Well, that’s new

Photo: Pixabay via Creative Commons

Photo: Pixabay via Creative Commons

Last week after a particularly heinous day – one of those in which every third person I met noted that I looked stressed or wondered aloud if I was having a bad day – I was struck by the realization that a novel restlessness was washing over me.

“I need to go to the gym.”

This is a thought I’ve had many times before, usually accompanied by a guilt/dread combo. Mostly I wish I could be a floating head. I like things that require my head – thinking, conversation, my eyes, kissing. My head is socially acceptable, interesting even. Everything I have to offer society is in my head. My body, though. That’s a different story. The innocent, twisted logic of a child in fear led to certain choices about my body the consequences of which I still lug around with me today. I wasn’t blessed with an overabundance of grace or coordination. When projectiles like softballs or frisbees are involved, I generally catch with my face. I’ve always felt guilty playing team sports because I’m generally an asset to the opposing team.

All of this to say that I have a deeply ingrained instinct for avoiding things that remind me that I have a body at all. There are a handful of exceptions – camping and Cornerstone and hiking and the like. The general rule, though, is avoidance. I hate talking exercise with a guy I like, and prefer shopping for clothes solo. Even though I’ve tried to be active my whole life, those endeavors are like a weird secret habit I keep from people.

A little over a month ago, an old hip injury flared up. The initial injury happened four years ago – what I get for taking a kickboxing class (worst pacifist ever right here). A physical therapist friend has taken pity and started coaching me through the healing process this time around, and part of that has been restrictions on what I am allowed to do at the gym. Now I’ve spent a fair number of hours on personality tests in my lifetime, and have half-assedly joined some of the gimmicky weight loss groups out there. Any time some test or person has tried to determine my “locus of motivation” results are inconclusive. Apparently I’m neither motivated internally nor externally. Turns out, I’m most effectively motivated by rebellion. As soon as limits were placed on my gym activities, I found I wanted to do all the things.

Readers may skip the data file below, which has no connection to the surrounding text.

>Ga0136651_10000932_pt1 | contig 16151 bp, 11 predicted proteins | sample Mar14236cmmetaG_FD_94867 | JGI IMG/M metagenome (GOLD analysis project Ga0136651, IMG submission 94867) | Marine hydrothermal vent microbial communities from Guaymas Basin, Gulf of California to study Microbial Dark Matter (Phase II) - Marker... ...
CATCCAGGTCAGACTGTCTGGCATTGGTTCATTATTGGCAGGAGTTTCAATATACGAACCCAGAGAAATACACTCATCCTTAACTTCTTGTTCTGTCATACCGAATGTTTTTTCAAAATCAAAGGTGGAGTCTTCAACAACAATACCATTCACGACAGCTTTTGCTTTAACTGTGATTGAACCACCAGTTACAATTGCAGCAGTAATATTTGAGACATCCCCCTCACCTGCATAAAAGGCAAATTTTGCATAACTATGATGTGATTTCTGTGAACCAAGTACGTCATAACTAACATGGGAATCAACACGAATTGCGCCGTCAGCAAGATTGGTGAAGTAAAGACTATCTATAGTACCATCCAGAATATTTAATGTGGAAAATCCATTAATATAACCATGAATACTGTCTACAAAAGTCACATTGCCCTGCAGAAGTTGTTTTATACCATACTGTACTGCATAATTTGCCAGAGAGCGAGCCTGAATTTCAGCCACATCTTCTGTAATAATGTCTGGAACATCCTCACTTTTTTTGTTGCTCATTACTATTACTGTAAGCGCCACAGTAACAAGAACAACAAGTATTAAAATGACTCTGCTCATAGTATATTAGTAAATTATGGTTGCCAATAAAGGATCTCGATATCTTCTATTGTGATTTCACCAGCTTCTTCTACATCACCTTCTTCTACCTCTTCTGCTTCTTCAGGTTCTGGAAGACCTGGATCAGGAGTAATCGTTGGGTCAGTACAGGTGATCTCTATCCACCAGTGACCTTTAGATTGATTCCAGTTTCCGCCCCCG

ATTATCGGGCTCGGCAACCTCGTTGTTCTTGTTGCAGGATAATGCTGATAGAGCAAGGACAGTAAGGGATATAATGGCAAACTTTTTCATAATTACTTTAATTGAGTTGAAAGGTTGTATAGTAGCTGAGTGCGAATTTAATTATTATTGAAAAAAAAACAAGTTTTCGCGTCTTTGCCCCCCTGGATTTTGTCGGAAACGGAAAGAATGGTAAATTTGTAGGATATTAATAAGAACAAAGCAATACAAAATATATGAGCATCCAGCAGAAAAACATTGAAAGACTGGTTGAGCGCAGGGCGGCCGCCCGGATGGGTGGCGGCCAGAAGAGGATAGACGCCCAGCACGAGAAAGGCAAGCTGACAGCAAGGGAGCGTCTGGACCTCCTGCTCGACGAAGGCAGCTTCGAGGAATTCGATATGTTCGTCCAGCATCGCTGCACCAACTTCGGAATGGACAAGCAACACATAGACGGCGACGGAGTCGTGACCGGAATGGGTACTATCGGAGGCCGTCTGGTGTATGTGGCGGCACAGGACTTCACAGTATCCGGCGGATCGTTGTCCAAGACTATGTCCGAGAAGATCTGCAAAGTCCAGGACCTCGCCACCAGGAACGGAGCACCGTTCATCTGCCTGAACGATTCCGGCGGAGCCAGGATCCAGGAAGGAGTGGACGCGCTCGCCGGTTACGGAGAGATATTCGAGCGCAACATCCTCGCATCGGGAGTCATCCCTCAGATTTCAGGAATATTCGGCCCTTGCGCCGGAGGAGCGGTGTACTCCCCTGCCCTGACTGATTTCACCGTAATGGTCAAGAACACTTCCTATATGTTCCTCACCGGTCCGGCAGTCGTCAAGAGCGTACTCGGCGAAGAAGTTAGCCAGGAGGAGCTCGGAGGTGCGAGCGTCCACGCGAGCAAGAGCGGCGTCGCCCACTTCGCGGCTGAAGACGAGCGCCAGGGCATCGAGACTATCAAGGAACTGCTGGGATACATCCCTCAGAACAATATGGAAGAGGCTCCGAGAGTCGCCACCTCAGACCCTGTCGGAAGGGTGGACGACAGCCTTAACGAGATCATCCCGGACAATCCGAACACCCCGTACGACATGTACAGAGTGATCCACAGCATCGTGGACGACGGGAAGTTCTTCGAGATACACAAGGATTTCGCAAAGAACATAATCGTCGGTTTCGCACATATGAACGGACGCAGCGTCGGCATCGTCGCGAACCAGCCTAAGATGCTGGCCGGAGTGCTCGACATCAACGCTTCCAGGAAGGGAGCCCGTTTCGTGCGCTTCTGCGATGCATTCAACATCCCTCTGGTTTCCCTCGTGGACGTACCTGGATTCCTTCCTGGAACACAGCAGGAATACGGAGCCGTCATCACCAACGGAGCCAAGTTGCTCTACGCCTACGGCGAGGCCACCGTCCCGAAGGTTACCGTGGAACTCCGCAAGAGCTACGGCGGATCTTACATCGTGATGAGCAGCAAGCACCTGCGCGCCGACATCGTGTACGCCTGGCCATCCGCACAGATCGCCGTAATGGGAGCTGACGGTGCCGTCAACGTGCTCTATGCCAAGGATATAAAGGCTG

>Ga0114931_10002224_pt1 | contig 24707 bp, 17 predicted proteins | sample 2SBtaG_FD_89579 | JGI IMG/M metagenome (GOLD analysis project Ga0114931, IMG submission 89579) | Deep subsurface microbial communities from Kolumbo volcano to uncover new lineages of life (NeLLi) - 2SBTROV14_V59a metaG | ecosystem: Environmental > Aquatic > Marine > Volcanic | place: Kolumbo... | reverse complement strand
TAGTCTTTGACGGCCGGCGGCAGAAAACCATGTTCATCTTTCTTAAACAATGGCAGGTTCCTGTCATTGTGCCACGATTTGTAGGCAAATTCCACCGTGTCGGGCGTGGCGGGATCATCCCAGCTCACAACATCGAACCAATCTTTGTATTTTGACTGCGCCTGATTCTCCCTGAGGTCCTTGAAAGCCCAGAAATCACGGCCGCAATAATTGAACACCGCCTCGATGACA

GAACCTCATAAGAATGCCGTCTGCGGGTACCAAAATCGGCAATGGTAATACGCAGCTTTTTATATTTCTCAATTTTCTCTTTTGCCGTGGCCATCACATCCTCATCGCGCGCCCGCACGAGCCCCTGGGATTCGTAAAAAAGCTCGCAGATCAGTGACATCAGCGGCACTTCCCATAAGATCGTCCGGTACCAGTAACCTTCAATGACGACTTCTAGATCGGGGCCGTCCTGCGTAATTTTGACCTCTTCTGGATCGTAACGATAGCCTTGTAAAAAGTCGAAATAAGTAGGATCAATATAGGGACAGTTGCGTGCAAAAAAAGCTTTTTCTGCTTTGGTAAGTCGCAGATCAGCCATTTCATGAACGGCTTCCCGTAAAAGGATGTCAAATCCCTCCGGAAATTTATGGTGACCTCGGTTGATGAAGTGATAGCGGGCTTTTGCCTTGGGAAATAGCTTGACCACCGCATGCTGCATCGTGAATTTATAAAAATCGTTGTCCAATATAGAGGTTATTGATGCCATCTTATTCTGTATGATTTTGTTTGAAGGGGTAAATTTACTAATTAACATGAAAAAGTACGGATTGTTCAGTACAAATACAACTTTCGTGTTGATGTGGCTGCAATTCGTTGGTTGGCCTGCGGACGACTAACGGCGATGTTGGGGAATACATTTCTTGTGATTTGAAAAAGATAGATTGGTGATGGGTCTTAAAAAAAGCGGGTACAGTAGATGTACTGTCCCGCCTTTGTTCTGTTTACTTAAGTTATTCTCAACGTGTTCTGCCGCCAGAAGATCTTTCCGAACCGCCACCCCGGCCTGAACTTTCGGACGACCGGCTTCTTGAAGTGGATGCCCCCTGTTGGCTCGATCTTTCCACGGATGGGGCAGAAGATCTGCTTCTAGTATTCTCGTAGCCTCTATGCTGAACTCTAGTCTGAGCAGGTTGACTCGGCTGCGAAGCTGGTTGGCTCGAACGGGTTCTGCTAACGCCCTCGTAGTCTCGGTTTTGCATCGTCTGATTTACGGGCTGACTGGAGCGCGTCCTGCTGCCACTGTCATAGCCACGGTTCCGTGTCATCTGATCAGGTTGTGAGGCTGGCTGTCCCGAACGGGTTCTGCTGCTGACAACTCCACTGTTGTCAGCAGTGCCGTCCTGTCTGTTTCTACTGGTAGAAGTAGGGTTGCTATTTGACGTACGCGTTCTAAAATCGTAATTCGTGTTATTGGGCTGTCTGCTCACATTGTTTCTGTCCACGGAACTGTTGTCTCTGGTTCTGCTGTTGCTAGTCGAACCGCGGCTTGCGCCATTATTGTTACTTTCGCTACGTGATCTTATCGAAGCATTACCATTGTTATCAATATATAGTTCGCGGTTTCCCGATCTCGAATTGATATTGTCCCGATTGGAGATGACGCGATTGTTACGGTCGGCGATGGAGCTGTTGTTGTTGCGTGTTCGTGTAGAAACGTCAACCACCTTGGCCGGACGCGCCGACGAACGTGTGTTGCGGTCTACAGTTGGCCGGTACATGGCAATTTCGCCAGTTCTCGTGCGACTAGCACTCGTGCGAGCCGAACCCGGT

So I’ve been going more regularly than ever before. I’ve been pushing the limits so I can find a sweet spot between healing and health. And last week, my brain fried and my emotions spent, I heard my mind say:

“I need to go to the gym.”

Not out of obligation. Not out of resigned acknowledgement that I live inside a body. But out of a genuine desire to inhabit my body. I needed to move, distract my mind from its spinning, wear myself out. As a friend said to me recently, apologizing for running late to meet up because he needed to go to the gym “and get his head on straight.”

It’s not the first time this has happened to me lately. After responding poorly to surprising news. After an intense and confusing encounter with an old friend. When an emotional cyclone erupted on me over a weekend of crazy. Last week, when all the expectations on me and my personal disappointments were layering themselves in my mind.

So I went. I cranked up the Irish pub rock (louder than my phone could approve of), exhausted myself on the bike, learned half a dozen new upper body lifting exercises. Stretched and yoga’d myself into a hazy puddle. My head, my heart, and my body all came into alignment, and for a moment all three were friends.

Hopefully this new-found impulse sticks. I’d like to learn more about this living below the neck, tiring and scary and insecurity-inducing as it may be. Incarnation, it turns out, is a visceral sort of thing.


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